We returned to the base by 7:00 pm. An advantage in this side of the hemisphere is that there is Sun light till 8:30 pm (or later) during summer. That is a great advantage for outdoor adventure.

Written by chandanlog

16 May 2005 at 10:53 am

Posted in General

Changing Latitude, Altitude and Longitude

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For past one month I am walking upside down, traveling on the wrong
side (aka right side) of the road, turning the switch OFF to turn the
lights on.
It has been four busy weeks since I moved down from the safe and secure Deccan plateau to the edge
of Pacific ring of fire. (right on the edge!) to work at Sun’s Menlo Park Office. Here are my observations so far of the land around me:

    Roads – I am surprised at the amount of time and effort that might
    have gone into building roads here. Roads are also of great convenience to
    cyclists and pedestrians, but state of public transportation is quite bad.
    Punctuality – Everything seem to run in a clockwork universe –
    accurate up to a minute, buses and trains arrive and depart at
    pre-tabulated times. Even shopkeepers dont mind loosing a few waiting
    customers, they have to close their shops at the time that is written
    down on their boards – not minute earlier, not a minute later.
    Insurance – It seems everybody has to compulsorily take an
    extortionistic medical insurance scheme. So do other schemes like vehicle insurance look greedy.
    It appears to me, that you would end up paying a lot
    more money to insurance than if you actually paid your expenses
    out of your pocket, over the years.

    1. Commercial ads: I am yet to see any quality television
      advertisements. Either the advertising industry here lacks creativity or
      they think they are doing a great service to the viewer by shouting
      various discount and toll free numbers. I think the other way – I am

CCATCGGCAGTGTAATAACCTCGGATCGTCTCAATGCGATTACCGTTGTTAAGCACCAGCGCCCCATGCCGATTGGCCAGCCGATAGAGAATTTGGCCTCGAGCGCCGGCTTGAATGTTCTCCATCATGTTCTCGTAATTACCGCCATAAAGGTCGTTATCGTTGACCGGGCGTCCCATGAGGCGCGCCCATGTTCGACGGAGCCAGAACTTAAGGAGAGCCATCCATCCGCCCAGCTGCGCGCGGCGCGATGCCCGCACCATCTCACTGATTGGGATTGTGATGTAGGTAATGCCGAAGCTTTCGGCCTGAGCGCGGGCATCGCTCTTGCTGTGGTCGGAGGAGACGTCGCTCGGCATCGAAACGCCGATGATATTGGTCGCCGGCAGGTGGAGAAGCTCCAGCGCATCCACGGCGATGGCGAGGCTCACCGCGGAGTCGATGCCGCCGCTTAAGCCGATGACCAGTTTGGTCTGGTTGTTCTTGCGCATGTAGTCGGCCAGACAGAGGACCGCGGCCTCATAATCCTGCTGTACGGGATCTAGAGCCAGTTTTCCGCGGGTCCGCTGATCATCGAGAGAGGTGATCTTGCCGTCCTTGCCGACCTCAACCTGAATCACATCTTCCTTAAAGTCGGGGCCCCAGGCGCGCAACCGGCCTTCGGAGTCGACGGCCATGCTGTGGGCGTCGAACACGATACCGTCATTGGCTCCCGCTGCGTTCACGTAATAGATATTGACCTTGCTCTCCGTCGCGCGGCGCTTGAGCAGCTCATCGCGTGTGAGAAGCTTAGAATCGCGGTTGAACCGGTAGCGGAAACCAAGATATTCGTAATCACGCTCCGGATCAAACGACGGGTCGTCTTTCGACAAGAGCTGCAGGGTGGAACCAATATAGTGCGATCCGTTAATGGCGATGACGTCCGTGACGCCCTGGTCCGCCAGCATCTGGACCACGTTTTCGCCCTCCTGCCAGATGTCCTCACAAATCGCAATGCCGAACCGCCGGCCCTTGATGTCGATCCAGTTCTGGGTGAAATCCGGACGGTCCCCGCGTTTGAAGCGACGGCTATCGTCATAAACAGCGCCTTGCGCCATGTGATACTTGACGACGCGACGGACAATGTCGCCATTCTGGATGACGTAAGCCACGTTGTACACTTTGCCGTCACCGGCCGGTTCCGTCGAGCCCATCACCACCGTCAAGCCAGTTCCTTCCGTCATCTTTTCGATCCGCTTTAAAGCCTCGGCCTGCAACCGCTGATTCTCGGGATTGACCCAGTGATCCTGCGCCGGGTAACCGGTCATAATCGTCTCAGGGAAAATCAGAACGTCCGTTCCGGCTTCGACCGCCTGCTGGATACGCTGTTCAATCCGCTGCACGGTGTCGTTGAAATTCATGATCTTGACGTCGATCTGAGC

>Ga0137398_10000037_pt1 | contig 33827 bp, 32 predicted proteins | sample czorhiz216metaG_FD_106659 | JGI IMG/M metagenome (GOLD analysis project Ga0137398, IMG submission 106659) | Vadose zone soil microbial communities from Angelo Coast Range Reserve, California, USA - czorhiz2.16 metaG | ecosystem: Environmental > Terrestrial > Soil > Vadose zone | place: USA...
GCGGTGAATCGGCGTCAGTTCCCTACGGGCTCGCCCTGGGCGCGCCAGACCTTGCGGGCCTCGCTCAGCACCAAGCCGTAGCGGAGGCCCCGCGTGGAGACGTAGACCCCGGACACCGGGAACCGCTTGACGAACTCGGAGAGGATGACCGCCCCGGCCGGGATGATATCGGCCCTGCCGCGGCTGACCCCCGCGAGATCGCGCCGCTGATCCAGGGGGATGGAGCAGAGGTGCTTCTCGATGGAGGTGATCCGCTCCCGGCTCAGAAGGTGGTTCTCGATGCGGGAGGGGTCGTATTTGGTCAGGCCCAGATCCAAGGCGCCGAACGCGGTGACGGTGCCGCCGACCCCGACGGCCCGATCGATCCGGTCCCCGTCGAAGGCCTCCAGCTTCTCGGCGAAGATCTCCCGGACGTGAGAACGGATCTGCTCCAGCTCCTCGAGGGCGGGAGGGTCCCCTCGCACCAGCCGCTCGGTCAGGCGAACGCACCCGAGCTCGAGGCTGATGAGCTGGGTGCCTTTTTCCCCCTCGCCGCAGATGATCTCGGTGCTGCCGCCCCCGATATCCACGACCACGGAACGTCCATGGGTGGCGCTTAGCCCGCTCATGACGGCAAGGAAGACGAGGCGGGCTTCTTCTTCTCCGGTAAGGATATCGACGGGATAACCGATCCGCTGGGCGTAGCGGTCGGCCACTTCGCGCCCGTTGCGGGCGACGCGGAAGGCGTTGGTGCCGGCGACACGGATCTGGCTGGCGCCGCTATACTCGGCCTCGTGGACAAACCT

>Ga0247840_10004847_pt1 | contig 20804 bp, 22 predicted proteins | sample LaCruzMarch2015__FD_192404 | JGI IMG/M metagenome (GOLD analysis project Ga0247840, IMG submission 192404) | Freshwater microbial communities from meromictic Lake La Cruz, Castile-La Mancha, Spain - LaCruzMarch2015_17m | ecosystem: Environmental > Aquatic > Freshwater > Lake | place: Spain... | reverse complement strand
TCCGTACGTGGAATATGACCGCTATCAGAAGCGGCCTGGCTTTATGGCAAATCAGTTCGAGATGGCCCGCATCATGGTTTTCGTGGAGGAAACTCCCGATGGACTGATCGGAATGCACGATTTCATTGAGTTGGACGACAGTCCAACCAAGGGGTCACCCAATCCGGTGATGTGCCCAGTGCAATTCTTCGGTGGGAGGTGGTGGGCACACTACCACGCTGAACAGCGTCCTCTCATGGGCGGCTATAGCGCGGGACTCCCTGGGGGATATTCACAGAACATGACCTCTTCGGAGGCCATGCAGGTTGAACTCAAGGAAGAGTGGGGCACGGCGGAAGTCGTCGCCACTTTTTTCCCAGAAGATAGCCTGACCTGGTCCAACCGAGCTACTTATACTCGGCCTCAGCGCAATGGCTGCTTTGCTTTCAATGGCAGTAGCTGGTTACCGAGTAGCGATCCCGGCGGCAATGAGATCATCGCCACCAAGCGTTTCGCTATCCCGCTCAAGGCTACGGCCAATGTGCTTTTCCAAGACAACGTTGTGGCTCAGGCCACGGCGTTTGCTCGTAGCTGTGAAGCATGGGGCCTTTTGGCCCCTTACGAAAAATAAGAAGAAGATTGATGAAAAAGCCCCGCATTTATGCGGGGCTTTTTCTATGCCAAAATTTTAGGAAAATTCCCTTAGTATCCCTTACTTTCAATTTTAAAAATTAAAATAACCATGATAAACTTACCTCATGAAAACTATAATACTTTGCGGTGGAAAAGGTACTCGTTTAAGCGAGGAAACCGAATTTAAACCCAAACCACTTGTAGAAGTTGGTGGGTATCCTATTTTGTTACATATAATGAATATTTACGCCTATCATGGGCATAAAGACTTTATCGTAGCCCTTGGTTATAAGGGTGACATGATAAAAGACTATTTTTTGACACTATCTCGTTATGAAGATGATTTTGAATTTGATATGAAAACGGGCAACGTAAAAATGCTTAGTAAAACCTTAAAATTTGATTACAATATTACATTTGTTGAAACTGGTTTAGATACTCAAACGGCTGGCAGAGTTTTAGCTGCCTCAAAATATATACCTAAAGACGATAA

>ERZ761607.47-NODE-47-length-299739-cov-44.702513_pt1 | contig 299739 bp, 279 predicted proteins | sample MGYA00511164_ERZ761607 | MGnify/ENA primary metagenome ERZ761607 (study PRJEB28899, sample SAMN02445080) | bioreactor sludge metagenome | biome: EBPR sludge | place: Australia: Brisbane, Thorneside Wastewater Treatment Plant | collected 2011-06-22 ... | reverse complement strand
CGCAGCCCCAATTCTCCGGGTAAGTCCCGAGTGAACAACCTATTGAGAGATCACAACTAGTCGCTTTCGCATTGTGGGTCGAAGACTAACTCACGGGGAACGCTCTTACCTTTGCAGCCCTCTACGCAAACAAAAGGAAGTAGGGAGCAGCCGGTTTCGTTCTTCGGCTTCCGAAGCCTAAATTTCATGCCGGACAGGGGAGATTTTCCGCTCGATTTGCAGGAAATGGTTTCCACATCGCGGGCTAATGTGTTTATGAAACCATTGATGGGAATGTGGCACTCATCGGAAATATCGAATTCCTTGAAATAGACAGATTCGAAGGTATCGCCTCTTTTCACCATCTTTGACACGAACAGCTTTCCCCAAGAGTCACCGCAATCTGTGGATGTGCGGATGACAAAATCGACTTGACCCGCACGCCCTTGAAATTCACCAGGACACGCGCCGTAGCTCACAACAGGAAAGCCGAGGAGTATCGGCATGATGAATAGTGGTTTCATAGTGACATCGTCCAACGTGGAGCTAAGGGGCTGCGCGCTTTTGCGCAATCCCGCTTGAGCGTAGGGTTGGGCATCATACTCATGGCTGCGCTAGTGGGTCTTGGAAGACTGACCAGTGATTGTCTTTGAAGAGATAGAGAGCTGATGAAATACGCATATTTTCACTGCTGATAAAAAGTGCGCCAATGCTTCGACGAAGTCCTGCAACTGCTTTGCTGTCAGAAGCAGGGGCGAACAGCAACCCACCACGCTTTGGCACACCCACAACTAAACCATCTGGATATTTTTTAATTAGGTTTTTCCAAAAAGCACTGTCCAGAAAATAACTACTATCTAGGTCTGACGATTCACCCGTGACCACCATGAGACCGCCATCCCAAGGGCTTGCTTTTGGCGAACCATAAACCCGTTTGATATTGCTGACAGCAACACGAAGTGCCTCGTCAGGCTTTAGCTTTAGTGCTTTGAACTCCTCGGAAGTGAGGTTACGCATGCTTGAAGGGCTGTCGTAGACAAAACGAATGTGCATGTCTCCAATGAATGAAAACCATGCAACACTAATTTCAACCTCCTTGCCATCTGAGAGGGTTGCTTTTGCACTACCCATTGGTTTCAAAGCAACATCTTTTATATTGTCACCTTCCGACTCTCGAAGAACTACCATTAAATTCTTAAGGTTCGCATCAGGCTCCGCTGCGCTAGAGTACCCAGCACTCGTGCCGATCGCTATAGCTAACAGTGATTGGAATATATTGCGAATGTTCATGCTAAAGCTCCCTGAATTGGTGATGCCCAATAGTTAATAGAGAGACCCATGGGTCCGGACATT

doing the advertiser a great favour by spending my valuable 30 seconds
      watching it. Either you should entertain me by showing a hilarious joke or a
      great spectacle – worth watching, or I shall never buy what is being shouted.
    2. News. I am quite disappointed by the low quality of TV news
      coverage on most news channels. Most presenters seem to be shouting all the time.
    Dot coms – Every small business, be it bicycle store or a park,
    seems to have a website of their own. Can be quite useful and informative.
    Banks seem to have a lot of fine print charges and fees!
    It looks quite primitive. Majority of Indian banks do not charge you anything
    except for the fact that you have to keep a nominal minimum balance
    which might vary depending on the cheque-book/credit card facility.
    Here banks even charge you for a cheque-book! Kimberly has more to tell.
    Cellphones seem to charge you for incoming calls! That sounds pre-historic!
    House rent advances are only about a month’s rent compared to
    ten times the monthly rent in Bangalore. Though most people require you to
    have a lease for at-least 6 months.
    Government offices Having had to wait more than two hours in a Government office to submit an application, I had the most saddening experience here so far, seeing the aged persons treated quite disrespectfully. There were queues of elderly people
    who were waiting for their turn. The clerks were very slow in their work and would take frequent breaks or keep chatting on cellphones. Once an elderly lady, who’s name was called and who missed her turn (since she may not have heard her name clearly), was very impolitely ordered to go back to the end of the queue.
    Newspaper portraits on Wall Street Journal are really neat and look great.
    These are called Hedcuts! quite a scary sounding name.

    Hoping that things which can be improved, improve sooner or later.

Written by chandanlog

10 May 2005 at 2:35 pm

Posted in General